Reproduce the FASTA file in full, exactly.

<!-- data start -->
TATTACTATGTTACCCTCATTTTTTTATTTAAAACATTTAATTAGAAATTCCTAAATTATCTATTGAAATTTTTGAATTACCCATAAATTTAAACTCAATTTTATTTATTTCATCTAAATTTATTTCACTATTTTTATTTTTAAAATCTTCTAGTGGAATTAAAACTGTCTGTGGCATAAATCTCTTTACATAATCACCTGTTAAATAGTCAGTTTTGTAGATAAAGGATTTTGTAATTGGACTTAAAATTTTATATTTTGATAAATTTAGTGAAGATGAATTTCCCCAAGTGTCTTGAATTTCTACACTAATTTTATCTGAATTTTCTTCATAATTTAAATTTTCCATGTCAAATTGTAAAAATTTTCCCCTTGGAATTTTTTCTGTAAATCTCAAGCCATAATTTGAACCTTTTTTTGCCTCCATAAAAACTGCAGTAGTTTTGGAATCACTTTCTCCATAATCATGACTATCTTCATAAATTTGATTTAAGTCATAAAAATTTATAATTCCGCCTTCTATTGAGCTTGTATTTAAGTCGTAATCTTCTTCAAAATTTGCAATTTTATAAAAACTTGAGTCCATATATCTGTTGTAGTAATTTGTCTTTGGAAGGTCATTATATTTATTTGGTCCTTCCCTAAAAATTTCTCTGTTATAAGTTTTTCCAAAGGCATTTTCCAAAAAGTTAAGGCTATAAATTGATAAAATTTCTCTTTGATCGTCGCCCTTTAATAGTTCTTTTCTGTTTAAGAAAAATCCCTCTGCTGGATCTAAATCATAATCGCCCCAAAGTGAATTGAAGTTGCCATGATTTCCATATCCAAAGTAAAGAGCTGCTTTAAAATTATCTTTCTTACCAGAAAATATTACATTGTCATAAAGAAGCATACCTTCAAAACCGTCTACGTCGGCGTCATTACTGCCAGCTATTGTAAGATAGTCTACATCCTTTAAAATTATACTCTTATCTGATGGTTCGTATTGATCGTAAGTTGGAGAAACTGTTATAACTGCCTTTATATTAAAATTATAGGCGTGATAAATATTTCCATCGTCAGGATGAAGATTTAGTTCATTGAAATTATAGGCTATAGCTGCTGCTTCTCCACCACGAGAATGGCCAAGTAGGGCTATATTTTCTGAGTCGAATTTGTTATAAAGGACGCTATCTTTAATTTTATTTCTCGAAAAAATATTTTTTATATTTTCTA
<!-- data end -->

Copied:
TATTACTATGTTACCCTCATTTTTTTATTTAAAACATTTAATTAGAAATTCCTAAATTATCTATTGAAATTTTTGAATTACCCATAAATTTAAACTCAATTTTATTTATTTCATCTAAATTTATTTCACTATTTTTATTTTTAAAATCTTCTAGTGGAATTAAAACTGTCTGTGGCATAAATCTCTTTACATAATCACCTGTTAAATAGTCAGTTTTGTAGATAAAGGATTTTGTAATTGGACTTAAAATTTTATATTTTGATAAATTTAGTGAAGATGAATTTCCCCAAGTGTCTTGAATTTCTACACTAATTTTATCTGAATTTTCTTCATAATTTAAATTTTCCATGTCAAATTGTAAAAATTTTCCCCTTGGAATTTTTTCTGTAAATCTCAAGCCATAATTTGAACCTTTTTTTGCCTCCATAAAAACTGCAGTAGTTTTGGAATCACTTTCTCCATAATCATGACTATCTTCATAAATTTGATTTAAGTCATAAAAATTTATAATTCCGCCTTCTATTGAGCTTGTATTTAAGTCGTAATCTTCTTCAAAATTTGCAATTTTATAAAAACTTGAGTCCATATATCTGTTGTAGTAATTTGTCTTTGGAAGGTCATTATATTTATTTGGTCCTTCCCTAAAAATTTCTCTGTTATAAGTTTTTCCAAAGGCATTTTCCAAAAAGTTAAGGCTATAAATTGATAAAATTTCTCTTTGATCGTCGCCCTTTAATAGTTCTTTTCTGTTTAAGAAAAATCCCTCTGCTGGATCTAAATCATAATCGCCCCAAAGTGAATTGAAGTTGCCATGATTTCCATATCCAAAGTAAAGAGCTGCTTTAAAATTATCTTTCTTACCAGAAAATATTACATTGTCATAAAGAAGCATACCTTCAAAACCGTCTACGTCGGCGTCATTACTGCCAGCTATTGTAAGATAGTCTACATCCTTTAAAATTATACTCTTATCTGATGGTTCGTATTGATCGTAAGTTGGAGAAACTGTTATAACTGCCTTTATATTAAAATTATAGGCGTGATAAATATTTCCATCGTCAGGATGAAGATTTAGTTCATTGAAATTATAGGCTATAGCTGCTGCTTCTCCACCACGAGAATGGCCAAGTAGGGCTATATTTTCTGAGTCGAATTTGTTATAAAGGACGCTATCTTTAATTTTATTTCTCGAAAAAATATTTTTTATATTTTCTA